I don't fault Apple for this. VoiceOver is a great way for us to access touch screens. However, I keep running into this separate interface issue more and more. It has become a barrier for me to communicate with sighted users on how to use iOS on more than one occasion. I'll keep looking for more examples and discuss with other users. As I mentioned, this is its own entire blog.

#6 i use Siri

Hi. When I need to use my ipad's alarm, I use Siri. I just tell her what to do, what time to set it for, turning it off/on and clearing it.

I love using Siri when I can, mainly, because my sighted family uses my ipad at times, and the #a thing is for toggling Vo. on/off. She saves me a lot of heartache especially for that reason alone. Plus, if I'm feeling lazy, or if it's faster to use Siri than to manually do it.

#7 Using SIRI

Member of the AppleVis Blog Team

SIRI is a great example of an accessible interface that can be used the same way between both sighted and blind users. It's certainly one of Apple's greatest innovations. I'd love to see it expanded, though. Compared to the Amazon Echo, SIRI is starting to look limited and dated.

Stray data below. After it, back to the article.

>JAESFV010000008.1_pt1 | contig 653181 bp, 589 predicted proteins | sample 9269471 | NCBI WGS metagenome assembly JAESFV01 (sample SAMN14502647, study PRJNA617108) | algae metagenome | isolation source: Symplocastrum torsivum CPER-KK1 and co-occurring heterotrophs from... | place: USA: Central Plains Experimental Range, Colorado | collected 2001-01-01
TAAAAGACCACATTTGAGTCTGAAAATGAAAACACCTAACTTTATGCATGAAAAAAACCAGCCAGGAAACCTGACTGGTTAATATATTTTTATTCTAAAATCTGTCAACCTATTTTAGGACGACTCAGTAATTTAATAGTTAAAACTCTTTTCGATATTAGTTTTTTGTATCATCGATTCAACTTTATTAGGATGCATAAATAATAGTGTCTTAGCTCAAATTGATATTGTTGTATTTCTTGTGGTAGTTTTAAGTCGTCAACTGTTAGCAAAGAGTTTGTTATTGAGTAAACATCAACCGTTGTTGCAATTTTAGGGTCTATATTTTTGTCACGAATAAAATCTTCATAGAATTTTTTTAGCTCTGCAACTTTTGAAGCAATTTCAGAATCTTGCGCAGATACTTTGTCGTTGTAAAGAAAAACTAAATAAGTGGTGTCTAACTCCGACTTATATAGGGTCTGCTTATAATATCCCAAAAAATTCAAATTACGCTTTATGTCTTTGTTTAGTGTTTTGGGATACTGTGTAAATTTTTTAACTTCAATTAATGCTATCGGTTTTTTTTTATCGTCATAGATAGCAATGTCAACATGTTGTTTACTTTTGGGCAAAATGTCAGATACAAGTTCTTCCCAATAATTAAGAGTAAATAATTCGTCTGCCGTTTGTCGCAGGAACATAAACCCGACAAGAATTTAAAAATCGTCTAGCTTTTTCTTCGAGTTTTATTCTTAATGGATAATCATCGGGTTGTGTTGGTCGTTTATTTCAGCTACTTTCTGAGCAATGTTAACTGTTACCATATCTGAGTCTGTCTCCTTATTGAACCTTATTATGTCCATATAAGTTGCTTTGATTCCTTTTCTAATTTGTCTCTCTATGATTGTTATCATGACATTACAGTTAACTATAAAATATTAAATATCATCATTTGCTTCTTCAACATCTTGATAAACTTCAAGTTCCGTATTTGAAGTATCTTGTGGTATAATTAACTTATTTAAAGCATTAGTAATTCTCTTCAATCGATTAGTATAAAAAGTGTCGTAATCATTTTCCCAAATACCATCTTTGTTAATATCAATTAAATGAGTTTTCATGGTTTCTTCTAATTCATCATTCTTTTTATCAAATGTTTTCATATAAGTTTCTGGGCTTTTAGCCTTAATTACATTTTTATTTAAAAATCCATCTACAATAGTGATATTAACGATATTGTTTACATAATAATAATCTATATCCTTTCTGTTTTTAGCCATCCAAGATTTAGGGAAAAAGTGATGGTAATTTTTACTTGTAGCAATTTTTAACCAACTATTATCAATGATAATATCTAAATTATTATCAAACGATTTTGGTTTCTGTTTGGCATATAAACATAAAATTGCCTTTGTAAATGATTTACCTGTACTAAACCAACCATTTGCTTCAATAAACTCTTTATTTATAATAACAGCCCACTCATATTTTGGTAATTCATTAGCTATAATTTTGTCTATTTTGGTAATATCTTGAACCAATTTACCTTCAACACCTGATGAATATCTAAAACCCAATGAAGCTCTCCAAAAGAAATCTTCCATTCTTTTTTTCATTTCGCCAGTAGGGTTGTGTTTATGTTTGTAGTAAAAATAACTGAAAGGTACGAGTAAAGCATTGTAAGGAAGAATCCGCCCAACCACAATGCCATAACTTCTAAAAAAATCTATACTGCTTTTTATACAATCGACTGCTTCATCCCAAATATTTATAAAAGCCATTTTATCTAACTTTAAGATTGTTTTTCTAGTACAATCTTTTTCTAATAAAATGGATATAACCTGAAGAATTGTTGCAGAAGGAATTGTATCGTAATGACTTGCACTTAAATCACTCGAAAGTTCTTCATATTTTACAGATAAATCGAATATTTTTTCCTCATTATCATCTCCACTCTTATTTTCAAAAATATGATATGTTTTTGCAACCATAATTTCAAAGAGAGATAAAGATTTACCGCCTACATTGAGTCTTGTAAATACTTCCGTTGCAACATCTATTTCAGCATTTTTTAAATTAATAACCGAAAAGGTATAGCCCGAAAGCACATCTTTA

#8 Good Info

Thanks for this good blog post. I just got my iPhone about 3 weeks ago, and am going for some formal training next month. The place I'm going to didn't have any sooner openings. But I've mainly been playing around with Siri on my iPhone, and she's done pretty well thus far. Yes, for the time being my Siri and VoiceOver voices are both female and I love it, lol! I will definitely try using Siri to set an alarm. I'm very happy thus far with my iPhone, and one of the guys at the training place tells me that I'll like it even more once my training starts.

#9 Using prompts to help those poor sighted people

The alarm could have a prompt to tell people what to do to turn off the alarm.

#10 Alarm

Thanks for this post... it was informative, and yet extremely entertaining. I actually didn't know the alarm could be disabled using the Home button, because like you, I've only used my iPhone's alarm a few times. Why this is, I have no idea.

#11 My solution

Club AppleVis Member

Hello Paul,